The Best Butter in America is Created with Real Farm Power
At Cabot Creamery, we’re honored that our butter was named America’s Best when it took first place at the U.S. Championship Cheese Contest. We’re even more proud of the reason for it. Every day, our cooperative of farm family owners are committed to caring for their animals and their land. Their stewardship is one of the key ingredients that make our dairy products the most delicious on the market.
But there’s another aspect of our award-winning butter that’s worth talking about: The energy required to produce it. That’s where Barstow’s Longview Farm in Hadley, Massachusetts comes into the picture. This long-time cooperative member generates enough electricity on their farm to churn every single stick of Cabot butter.
From waste to resource
Barstow’s is a seventh-generation dairy farm that has embraced continuous improvement for more than two centuries. In fact, the farm motto is ‘looking forward since 1806.’
“The motto is our commitment and our reminder to our team every single day: To take care of our herd, our land, our workforce, our community, and our food system,” said Denise Barstow-Manz, the farm’s Marketing and Education Manager.
Barstow’s exemplifies these principles with conscientious land stewardship and innovative farm practices. Cows stroll up to robot milkers whenever the impulse strikes them and eat high-quality forage that’s harvested on the farm.
In the late 2000s, the family decided to pursue renewable energy generation when plummeting milk prices led many dairy farmers to explore new business models.
“We really needed to diversify and bring in additional revenue streams if we were going to continue farming,” said Denise.
The Barstows learned that an anaerobic digester tank could convert their cow manure and other organic waste to renewable energy, which could then be sold to a utility. After securing funding and partnerships to get the project off the ground, they installed a digester on the farm in 2013. Vanguard Renewables manages the digester, freeing up the Barstows to focus on the health of their herd and feed.
The digester helped the Barstows achieve their financial goals, and then some: They now have a regular, reliable source of income from their electric utility and from the local businesses who pay tipping fees to dispose of their food waste. The heat created by the digester also warms the farm’s eight living quarters, eliminating heating bills. And the nutrient-rich digestate left over in the tank is spread across the farm’s forage crop fields, dramatically minimizing the use of purchased fertilizer.
In addition to financial benefits, the Barstows have reduced their greenhouse gas emissions—the digester takes the equivalent of 650 cars off the road each year—and improved the farm’s soil quality. The forage crops are healthier, the herd is healthier, and the community benefits, too.
“We didn't want to diversify in a way that didn't add a lot of value to our community. This is something that is diverting food waste from landfills. It's lessening our carbon hoof print and it really does fit in well with our community,” said Denise.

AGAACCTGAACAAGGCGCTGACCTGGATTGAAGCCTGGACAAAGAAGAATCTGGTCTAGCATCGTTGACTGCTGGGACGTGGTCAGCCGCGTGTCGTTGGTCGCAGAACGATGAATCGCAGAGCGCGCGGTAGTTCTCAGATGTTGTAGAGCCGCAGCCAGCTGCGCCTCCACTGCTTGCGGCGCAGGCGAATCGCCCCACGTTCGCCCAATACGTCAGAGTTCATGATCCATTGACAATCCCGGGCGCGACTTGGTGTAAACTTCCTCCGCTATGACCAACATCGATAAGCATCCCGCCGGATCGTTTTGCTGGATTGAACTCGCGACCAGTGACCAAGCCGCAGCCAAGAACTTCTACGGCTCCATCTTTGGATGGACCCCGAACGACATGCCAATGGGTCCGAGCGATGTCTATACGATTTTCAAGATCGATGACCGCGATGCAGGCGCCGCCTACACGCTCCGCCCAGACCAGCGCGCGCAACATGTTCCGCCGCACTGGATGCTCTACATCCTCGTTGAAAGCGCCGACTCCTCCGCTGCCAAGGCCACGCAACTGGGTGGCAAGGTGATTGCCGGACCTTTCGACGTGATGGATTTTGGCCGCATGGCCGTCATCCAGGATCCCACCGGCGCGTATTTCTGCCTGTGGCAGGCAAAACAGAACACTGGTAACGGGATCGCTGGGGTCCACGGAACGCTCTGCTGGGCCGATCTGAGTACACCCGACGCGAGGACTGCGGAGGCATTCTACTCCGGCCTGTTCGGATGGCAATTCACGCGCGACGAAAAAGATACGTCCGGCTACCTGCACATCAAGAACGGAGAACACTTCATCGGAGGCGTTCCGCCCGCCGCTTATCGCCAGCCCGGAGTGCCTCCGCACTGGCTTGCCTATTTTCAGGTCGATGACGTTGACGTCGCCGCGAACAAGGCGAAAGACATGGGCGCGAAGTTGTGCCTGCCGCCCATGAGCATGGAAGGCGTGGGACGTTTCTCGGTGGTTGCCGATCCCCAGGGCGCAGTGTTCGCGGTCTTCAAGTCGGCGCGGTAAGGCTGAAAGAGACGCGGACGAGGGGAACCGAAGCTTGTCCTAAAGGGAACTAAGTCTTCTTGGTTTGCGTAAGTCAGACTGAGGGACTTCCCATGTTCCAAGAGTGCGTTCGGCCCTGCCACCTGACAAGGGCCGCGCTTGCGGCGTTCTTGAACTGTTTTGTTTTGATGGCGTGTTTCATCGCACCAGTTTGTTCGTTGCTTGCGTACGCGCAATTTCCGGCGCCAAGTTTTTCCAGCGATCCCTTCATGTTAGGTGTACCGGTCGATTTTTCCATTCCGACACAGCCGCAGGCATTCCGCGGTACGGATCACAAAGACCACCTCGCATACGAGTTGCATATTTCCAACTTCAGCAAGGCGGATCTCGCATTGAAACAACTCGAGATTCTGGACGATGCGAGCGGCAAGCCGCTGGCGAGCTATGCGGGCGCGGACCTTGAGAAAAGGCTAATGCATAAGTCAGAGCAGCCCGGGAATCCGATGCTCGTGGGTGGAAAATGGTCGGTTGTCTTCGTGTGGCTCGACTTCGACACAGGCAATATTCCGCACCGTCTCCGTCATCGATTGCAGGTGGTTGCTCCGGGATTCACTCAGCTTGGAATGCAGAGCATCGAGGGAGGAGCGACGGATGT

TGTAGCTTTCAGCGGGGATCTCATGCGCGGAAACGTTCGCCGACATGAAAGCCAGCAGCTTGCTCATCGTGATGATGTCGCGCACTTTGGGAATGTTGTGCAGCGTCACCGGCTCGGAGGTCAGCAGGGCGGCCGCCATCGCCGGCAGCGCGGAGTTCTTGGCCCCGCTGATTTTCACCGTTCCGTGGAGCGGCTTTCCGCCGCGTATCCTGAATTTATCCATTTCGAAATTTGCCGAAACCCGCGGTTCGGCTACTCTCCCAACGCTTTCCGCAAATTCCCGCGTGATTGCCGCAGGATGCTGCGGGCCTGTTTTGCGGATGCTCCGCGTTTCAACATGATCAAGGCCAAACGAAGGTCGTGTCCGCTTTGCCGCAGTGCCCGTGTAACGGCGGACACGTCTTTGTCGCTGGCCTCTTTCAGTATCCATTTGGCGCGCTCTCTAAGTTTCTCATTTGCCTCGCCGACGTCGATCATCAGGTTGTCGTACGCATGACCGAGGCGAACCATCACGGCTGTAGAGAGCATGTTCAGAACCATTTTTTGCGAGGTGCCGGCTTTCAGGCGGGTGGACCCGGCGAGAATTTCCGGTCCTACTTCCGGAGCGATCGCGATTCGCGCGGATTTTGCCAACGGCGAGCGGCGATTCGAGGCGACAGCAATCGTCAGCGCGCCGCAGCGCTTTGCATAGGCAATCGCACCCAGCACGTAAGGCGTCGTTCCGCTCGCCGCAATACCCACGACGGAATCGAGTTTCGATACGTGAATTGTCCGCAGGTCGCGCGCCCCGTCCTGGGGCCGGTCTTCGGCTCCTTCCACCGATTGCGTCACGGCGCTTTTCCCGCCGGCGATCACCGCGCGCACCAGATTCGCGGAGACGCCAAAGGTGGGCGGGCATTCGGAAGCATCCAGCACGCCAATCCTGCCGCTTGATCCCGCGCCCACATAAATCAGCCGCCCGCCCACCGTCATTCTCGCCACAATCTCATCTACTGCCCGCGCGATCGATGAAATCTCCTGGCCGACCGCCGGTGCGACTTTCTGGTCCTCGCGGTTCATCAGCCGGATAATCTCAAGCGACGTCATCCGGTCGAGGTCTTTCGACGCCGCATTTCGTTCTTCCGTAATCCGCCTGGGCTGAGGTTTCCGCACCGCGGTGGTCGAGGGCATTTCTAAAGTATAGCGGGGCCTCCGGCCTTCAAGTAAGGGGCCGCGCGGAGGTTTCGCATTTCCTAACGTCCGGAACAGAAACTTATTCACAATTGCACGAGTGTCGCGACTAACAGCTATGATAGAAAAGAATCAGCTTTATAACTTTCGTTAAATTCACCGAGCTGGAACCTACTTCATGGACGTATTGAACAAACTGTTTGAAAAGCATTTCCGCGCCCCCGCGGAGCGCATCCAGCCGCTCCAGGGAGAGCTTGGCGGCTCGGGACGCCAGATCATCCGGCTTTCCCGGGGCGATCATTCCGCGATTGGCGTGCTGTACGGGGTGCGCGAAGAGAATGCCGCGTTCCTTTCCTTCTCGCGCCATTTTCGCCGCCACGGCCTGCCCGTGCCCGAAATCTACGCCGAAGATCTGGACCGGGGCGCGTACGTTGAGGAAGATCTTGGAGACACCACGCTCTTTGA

Creating a closed loop system
The Barstow’s digester is a testament to the beneficial role innovative technology can play in dairy farming today. Each year, it breaks down 9,125 tons of cow manure from the farm’s 600 cattle and 14,000 tons of food waste from nearby businesses and institutions.
One of the first companies to transport its food waste to the Cabot member farm? Cabot Creamery, of course.
We make all of our butter in West Springfield, Massachusetts—just 15 miles down the road from the Barstows. We began diverting organic waste to the digester instead of our municipal wastewater treatment plant..
“Essentially, we're able to upcycle something that had been thought of merely as waste into something that ultimately turns into renewable energy. I think that's really cool,” said Jed Davis, Cabot’s VP of Strategic Engagement & Sustainability.
Soon after, we began purchasing farm-powered electricity from our local utility. We use it to power some of our creamery operations, including all the electricity needed to churn our world-famous butter. The agreement helps Cabot support a member farm while also meeting its sustainability goals as a certified B Corp.
“Any time we can have a sustainability win that involves co-op members and our commercial team, and it benefits our customers and is exciting to our consumers: We’ll take it! Solutions that have positive impacts on all quadrants… that’s what we live for,” said Jed.
From cow to butter to fertilizer to cow, the closed loop we’ve created with the Barstows shows what’s possible when people work together to solve shared challenges.
“I was just so delighted that Cabot was so engaged and interested in making sure that this connection existed. It speaks volumes to the value that Cabot has in sustaining their local farms and in lessening their carbon hoof print,” said Denise.
Doing better tastes better
The rich and creamy flavor of Cabot butter means it won’t last long on your table. But with the help of the Barstow’s agronomic practices and innovative technology, it does help our farms and environment endure.
“Our mindset is that we're just sort of borrowing the farm from the next generation. We're making decisions for the eighth generation, because they're the ones who will inherit this land and inherit this business,” said Denise.
We’re proud to support the Barstows and all our member farms, each improving its sustainability in different ways. And as for the butter? We think our farmers’ mindset makes it taste all the better.